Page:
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New to this sinister club is Mozambique. The jihadist group Ahlu-Sunnah Wa-Jama (ASWJ) aligned with the Islamic State, has launched an insurgency in the majority Muslim province of Cabo Delgado and taken control of the port of Mocimboa da Praia, which possesses key infrastructure for the processing of the enormous natural gas reserves discovered off Mozambique’s northern coast.[5] From Mozambique, jihadists proclaim that they have established Islamic State “provinces of the Caliphate” in Comoros, northern Madagascar, and across the Indian Ocean to Indonesia, Malaysia and the Philippines (see the country reports).

The Danish Institute for International Studies notes: “It is widely agreed upon amongst scholars of transnational jihadism that its two leading organizations, al-Qaeda and the Islamic State, rarely start new conflicts. Instead, they tap into local grievances, establish linkages with marginalized groups in the society, and in the long run, transform what may initially have been an ethnically, or politically motivated conflict, into a religiously framed, armed struggle.”[6]

In a 24th February 2020 interview with Aid to the Church in Need, Professor Olivier Hanne – a French Islamologist and author of “Jihad in the Sahel” – was asked how the situation in the region was likely to develop. He stated: “I fear that over the next five years the territorial expansion of the armed terrorist groups will continue. Drug trafficking will become more organized and increase. After having extended their grip on the Muslim Sahara, the next target will be the places where Christians and Muslims live alongside one another … in the next five years these African states will need the support of the West if they are to avoid catastrophe.”[7]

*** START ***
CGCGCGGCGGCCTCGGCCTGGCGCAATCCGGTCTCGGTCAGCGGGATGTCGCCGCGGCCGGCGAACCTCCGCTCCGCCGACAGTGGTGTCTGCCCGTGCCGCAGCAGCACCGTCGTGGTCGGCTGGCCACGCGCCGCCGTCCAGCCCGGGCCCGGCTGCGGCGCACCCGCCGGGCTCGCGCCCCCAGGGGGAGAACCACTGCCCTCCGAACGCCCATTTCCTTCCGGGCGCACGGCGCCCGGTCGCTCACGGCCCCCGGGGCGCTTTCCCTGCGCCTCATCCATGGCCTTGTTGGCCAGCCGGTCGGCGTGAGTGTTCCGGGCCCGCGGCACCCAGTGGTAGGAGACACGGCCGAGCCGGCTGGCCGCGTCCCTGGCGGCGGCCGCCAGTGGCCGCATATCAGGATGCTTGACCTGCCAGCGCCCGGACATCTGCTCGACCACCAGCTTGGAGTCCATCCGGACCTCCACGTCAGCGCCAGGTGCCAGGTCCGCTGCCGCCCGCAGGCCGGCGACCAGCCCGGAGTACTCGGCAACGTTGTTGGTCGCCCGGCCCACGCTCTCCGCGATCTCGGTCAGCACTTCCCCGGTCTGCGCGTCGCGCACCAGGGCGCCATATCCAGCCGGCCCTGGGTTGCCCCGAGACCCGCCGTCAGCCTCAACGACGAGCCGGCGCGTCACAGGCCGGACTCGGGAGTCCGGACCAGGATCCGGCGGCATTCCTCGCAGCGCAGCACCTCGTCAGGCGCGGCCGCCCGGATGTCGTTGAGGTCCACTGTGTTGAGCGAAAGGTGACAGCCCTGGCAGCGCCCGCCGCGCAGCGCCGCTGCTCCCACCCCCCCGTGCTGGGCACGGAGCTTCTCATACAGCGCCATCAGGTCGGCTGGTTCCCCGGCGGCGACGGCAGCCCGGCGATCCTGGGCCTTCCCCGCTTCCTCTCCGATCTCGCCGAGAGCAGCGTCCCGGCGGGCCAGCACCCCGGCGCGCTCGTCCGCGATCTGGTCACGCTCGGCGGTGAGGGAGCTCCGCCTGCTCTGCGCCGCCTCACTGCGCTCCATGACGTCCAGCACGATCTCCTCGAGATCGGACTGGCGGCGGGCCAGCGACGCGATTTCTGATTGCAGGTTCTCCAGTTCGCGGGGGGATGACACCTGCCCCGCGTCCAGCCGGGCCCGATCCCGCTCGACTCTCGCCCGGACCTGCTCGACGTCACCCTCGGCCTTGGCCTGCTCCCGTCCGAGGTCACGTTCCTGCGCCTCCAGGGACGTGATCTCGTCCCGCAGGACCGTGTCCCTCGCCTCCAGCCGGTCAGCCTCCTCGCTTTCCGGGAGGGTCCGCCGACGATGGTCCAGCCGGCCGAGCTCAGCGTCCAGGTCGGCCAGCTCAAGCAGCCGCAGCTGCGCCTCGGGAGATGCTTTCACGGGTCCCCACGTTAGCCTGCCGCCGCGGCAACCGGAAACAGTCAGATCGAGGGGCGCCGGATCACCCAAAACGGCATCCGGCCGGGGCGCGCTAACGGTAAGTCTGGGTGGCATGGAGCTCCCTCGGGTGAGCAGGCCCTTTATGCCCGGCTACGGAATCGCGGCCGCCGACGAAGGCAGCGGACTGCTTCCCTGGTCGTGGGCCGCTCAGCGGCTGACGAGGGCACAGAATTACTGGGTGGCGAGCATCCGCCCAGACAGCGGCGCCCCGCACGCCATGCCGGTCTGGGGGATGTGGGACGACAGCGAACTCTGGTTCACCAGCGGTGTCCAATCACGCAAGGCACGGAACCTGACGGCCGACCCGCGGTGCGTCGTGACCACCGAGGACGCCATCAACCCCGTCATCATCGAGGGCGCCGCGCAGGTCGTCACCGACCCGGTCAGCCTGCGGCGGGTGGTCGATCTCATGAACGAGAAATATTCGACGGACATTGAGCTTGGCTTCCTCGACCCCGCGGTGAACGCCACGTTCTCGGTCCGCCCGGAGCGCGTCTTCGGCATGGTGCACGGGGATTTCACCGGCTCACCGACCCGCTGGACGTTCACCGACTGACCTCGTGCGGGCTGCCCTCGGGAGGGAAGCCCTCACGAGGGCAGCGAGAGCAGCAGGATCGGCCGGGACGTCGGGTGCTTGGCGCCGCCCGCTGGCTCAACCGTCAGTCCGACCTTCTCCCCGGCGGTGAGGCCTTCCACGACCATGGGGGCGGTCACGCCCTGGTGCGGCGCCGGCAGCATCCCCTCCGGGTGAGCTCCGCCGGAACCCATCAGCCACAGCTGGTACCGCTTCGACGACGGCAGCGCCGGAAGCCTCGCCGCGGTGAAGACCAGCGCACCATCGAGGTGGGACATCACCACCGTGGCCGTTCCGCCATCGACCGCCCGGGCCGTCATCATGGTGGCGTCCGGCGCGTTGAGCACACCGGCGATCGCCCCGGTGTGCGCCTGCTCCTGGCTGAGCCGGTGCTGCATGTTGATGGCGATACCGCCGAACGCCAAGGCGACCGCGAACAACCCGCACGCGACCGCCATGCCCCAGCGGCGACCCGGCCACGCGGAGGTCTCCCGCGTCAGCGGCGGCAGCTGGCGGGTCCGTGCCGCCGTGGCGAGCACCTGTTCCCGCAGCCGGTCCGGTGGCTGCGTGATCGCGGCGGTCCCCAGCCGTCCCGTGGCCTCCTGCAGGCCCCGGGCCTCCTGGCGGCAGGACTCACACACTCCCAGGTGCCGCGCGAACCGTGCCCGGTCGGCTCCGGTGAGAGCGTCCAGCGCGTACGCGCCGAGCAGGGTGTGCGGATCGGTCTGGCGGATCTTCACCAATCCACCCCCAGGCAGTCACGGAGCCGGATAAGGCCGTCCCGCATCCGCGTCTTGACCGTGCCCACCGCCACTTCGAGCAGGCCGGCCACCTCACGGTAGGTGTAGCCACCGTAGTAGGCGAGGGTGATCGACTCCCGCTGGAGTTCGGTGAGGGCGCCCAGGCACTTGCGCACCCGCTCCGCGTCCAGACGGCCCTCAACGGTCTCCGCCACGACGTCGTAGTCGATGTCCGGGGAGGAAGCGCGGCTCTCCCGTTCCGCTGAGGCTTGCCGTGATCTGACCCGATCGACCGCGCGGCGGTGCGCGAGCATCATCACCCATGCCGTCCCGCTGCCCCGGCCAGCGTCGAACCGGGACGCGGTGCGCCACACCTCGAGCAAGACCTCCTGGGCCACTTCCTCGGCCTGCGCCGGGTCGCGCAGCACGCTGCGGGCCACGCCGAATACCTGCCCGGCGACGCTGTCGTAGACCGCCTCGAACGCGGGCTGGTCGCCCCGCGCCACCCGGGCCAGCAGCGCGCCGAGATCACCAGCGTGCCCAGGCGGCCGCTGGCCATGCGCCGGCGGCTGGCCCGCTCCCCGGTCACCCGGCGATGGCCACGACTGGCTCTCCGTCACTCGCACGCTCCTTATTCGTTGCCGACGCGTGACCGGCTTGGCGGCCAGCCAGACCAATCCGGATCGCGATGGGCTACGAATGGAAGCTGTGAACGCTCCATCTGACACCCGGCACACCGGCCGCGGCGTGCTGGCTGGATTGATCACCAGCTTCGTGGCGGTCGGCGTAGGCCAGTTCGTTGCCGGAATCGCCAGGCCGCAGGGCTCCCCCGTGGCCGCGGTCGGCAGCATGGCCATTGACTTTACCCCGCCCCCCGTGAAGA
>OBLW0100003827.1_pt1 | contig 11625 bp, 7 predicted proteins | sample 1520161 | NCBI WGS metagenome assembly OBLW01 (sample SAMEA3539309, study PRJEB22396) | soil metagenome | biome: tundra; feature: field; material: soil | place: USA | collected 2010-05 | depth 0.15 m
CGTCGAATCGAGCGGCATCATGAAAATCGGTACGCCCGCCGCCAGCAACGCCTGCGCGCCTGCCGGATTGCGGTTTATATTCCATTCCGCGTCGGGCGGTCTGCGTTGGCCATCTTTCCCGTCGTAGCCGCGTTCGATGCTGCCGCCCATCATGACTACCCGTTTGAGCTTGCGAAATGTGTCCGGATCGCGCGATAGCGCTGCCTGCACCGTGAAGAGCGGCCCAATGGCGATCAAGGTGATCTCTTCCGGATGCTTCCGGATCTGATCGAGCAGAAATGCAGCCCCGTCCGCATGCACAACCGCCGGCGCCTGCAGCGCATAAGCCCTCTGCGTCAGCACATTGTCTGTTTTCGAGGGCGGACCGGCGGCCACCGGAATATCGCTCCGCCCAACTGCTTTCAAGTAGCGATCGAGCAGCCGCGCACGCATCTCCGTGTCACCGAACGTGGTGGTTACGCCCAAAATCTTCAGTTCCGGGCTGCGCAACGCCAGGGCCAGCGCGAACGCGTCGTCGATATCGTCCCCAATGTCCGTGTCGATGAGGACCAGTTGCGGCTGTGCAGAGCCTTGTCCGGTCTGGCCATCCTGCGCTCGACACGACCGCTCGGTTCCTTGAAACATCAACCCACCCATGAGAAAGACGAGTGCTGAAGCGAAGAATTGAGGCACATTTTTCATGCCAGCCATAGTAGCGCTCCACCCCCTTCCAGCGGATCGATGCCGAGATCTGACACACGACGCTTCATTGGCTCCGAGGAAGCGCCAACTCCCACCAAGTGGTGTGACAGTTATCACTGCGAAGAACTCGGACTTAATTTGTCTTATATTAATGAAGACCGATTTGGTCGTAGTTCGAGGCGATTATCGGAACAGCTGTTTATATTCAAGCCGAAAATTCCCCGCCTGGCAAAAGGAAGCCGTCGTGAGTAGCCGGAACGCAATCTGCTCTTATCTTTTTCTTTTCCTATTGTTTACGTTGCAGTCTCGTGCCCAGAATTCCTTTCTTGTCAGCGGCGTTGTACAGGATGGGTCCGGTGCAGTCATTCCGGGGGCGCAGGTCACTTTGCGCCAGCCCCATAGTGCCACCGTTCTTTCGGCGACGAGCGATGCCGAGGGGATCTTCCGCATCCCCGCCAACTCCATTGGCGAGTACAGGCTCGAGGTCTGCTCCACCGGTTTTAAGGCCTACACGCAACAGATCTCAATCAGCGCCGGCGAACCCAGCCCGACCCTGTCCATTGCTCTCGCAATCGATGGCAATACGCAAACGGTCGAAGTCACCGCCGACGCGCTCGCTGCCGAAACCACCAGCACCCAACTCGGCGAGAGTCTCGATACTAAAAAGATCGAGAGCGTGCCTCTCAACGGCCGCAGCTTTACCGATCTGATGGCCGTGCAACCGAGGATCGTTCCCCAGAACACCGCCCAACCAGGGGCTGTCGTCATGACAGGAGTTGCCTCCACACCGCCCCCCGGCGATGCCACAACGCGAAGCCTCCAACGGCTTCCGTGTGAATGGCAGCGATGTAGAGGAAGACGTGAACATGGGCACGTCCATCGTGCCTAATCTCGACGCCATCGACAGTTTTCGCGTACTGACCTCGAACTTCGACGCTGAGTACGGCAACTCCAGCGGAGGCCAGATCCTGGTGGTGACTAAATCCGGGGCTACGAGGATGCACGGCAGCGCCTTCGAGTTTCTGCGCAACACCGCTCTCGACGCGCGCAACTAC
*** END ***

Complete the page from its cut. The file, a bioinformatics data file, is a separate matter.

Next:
[1] “How transnational jihadist groups are exploiting local conflict dynamics in Western Africa”, Danish Institute for International Studies, 10th May 2020;

[2] “Threat from African Militant Islamist Groups Expanding, Diversifying”, Africa Center for Strategic Studies, 18th January 2020;

[3] Ibid.

[4] “The Conflict Between Al-Qaeda and the Islamic State in the Sahel, A Year On”, by Héni Nsaibia, Italian Institute for International Political Studies, 3rd March 2021;

[5] “Civilians reel as violence spins out of control in Mozambique”, by T. Bowker, Al Jazeera, 11th November 2020; (accessed on 20th   November 2020).

[6] “How transnational jihadist groups are exploiting local conflict dynamics in Western Africa”, Danish Institute for International Studies, 10th May 2020;

[7] “In Africa’s Sahel, ‘places where Christians and Muslims live alongside one another are next target’ for Islamist terror”, ACN News, 27th February 2020;